This week, U.S. Rep. Vern Buchanan, R-Fla., led most of the Florida delegation in sending a letter to President Joe Biden, urging him to rely more on the Sunshine State’s 15 ports to help with the supply chain problem.
Buchanan, who is increasingly generating buzz as the next chairman of the U.S. House Ways and Means Committee if the GOP takes control of the U.S. House next year, explained why he led the letter.
The Florida congressman insisted the Sunshine State could help as ports on the Pacific continue to experience problems.
“Recent reports state that almost 90 cargo ships were left idling off the Port of Long Beach or the Port of Los Angeles while waiting to offload their containers. At one point, this logjam led to 17-day delays for ships, further delaying the arrival of shipments to consumers,” Buchanan’s office noted. “In just the last two years, the state of Florida has invested nearly $1 billion in projects to increase seaport capacity and plans to spend an additional $200 million over the next several years to improve the state’s roadways to handle increased freight movements. Additionally, unlike other ports across the country, many of Florida’s ports have been functioning at full capacity 24 hours-a-day, seven days a week, for quite some time.”
U.S. Reps. Gus Bilirakis, R-Fla., Kat Cammack, R-Fla., Charlie Crist, D-Fla., Mario Diaz-Balart, R-Fla., Byron Donalds, R-Fla., Neal Dunn, R-Fla., Scott Franklin, R-Fla., Matt Gaetz, R-Fla., Carlos Gimenez, R-Fla., Brian Mast, R-Fla., Stephanie Murphy, D-Fla., Bill Posey, R-Fla., John Rutherford, R-Fla., Greg Steube, R-Fla., Michael Waltz, R-Fla., and Dan Webster, R-Fla., also signed the letter.
Florida Ports Council President and CEO Mike Rubin weighed in on the letter.
“The leadership and bipartisan efforts of Florida’s congressional delegation is further demonstration that Florida’s seaports are open for business, and are a key solution in helping to alleviate the nation’s supply chain challenge,” Rubin said. “Special thanks to Congressman Vern Buchanan and Florida’s congressional delegation for his leadership on this important issue”.”
Back in October, Gov. Ron DeSantis said that Florida seaports have open capacity and can meet holiday demand, while other seaports across the country are struggling to keep up.
The letter Buchanan led was as follows:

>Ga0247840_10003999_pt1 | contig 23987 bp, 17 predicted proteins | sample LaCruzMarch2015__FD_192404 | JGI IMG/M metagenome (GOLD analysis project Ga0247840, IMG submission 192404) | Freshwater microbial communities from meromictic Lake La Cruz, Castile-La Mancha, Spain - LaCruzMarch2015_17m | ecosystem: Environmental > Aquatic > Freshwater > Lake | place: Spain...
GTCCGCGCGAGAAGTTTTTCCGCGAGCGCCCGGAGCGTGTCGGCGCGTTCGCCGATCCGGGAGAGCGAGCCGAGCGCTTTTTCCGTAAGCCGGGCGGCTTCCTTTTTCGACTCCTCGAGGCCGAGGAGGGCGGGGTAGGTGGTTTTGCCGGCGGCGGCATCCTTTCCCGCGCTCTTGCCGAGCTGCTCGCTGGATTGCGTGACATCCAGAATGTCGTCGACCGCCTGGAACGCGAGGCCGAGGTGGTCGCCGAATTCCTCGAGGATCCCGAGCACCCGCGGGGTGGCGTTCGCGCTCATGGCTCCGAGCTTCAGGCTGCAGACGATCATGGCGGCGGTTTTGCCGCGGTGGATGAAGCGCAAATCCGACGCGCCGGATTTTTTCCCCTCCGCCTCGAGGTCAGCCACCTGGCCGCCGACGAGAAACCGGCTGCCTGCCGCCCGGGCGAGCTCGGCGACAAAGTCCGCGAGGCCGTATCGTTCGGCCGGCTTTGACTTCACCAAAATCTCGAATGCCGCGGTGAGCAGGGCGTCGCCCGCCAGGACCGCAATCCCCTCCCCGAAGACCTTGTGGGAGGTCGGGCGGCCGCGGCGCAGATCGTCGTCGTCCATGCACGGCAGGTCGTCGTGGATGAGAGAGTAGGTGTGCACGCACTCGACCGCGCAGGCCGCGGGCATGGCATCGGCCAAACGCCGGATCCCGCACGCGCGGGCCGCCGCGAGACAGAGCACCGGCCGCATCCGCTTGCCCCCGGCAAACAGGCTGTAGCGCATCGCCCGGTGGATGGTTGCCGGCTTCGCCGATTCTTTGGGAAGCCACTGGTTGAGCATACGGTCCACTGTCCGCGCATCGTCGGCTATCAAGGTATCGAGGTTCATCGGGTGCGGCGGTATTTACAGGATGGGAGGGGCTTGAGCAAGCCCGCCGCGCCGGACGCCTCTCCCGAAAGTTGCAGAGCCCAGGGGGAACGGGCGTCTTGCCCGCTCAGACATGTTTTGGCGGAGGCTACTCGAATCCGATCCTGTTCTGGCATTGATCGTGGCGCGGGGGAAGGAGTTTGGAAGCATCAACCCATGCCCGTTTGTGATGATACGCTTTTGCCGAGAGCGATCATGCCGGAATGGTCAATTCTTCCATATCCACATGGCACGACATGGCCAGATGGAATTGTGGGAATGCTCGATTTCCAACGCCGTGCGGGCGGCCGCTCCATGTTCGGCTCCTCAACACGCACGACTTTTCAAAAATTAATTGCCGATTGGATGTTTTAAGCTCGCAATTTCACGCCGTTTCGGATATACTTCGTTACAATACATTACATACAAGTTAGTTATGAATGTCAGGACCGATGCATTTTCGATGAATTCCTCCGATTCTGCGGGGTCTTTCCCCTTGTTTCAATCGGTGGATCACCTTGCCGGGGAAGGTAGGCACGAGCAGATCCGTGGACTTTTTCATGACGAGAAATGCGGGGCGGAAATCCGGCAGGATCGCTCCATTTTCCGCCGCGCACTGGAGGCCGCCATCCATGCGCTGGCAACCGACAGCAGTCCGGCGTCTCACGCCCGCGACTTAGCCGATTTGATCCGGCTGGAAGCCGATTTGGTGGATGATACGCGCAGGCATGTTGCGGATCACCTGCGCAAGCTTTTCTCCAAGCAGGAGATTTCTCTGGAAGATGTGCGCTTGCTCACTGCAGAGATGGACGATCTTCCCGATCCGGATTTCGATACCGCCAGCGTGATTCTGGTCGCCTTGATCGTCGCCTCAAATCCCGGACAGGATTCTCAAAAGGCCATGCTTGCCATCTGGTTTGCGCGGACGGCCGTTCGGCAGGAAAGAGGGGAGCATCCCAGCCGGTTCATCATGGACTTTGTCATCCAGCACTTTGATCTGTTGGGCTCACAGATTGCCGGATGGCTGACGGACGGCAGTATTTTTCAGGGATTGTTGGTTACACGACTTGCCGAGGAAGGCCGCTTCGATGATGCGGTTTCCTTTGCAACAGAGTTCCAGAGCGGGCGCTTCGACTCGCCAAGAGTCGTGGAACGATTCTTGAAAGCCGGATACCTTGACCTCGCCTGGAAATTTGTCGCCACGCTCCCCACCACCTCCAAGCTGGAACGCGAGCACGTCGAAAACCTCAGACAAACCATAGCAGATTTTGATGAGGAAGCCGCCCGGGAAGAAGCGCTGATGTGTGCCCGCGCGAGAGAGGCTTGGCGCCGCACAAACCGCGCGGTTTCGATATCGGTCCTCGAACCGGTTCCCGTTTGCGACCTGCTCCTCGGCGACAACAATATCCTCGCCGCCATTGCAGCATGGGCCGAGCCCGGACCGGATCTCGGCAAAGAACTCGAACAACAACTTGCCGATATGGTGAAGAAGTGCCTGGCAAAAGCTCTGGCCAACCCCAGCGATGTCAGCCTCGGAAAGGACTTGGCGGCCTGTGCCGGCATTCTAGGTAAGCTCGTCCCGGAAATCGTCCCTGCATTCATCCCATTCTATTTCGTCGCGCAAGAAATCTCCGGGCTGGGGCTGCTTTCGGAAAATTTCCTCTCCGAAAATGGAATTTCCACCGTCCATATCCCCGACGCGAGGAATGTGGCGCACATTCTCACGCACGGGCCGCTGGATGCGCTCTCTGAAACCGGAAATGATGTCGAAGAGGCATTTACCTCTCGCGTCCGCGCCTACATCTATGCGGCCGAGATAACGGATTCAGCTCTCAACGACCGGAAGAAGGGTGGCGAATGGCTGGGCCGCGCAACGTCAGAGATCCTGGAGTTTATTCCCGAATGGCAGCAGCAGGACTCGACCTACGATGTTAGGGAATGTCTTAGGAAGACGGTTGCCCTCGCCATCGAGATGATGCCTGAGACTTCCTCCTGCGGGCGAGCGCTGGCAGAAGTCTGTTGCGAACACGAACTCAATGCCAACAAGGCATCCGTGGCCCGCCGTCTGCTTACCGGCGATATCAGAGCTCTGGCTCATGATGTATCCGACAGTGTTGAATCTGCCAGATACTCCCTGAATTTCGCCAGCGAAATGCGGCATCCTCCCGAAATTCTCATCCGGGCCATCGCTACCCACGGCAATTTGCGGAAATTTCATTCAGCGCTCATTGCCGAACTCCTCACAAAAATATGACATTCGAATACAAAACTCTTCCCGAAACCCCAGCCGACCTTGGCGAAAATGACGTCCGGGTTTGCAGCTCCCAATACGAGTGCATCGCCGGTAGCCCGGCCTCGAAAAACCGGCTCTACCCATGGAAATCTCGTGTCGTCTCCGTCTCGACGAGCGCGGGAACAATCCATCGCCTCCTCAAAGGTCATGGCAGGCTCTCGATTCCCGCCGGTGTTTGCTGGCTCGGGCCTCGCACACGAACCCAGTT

As members of the Florida congressional delegation representing our state’s world-class network of 15 deepwater seaports, we stand ready to work with you and your administration to help provide important and much-needed alternatives to congested shipping routes around the country.
In successfully moving over 100 million tons of cargo and millions of cruise passengers annually, Florida’s seaports currently support a vast array of global commercial industries. Working together with the federal government, Florida’s seaports can save consumers money, support American jobs, grow our economy and offer near-term relief for our nation’s current supply chain bottleneck affecting many aspects of our daily lives.
According to recent news reports, a back-up of almost 90 cargo ships waiting to enter either the Port of Long Beach or the Port of Los Angeles extended south almost to San Diego. This logjam meant cargo ships were waiting, on average, almost 17 days just to off-load their containers. We believe that our seaports are underutilized assets that can help reduce, if not eliminate, the delays plaguing our domestic supply chain and are asking you to work with us to help make this a reality.
In Florida, there are currently no delays at our ports in large part because many of them have been operating 24 hours-a-day for quite some time, while other ports around the country are just now announcing around-the-clock operations. With the holiday season upon us and the United States struggling to solve crippling congestion in our supply chain, our 15 ports and unique geographical location offer a more efficient alternative to certain West Coast ports.
Since 2019, the State of Florida has invested nearly $1 billion in capacity-building projects for our ports and plans to spend $200 million over the next few years to further enhance the state’s inland freight-handling capacity. Furthermore, our ports have matched these investments and are committed to using additional resources to expand their services to meet demand. Consequently, our transportation infrastructure can handle increased freight traffic immediately and that capacity will only continue to grow.
Today, our ports stand ready to help alleviate current systemic freight backlogs all over the country and are well-equipped to handle additional capacity. In short, Florida is open for business.
Again, we welcome the opportunity to work with your administration to help take further advantage of Florida’s 15 deepwater seaports and to serve as an important part of the solution to the ongoing supply chain crisis.
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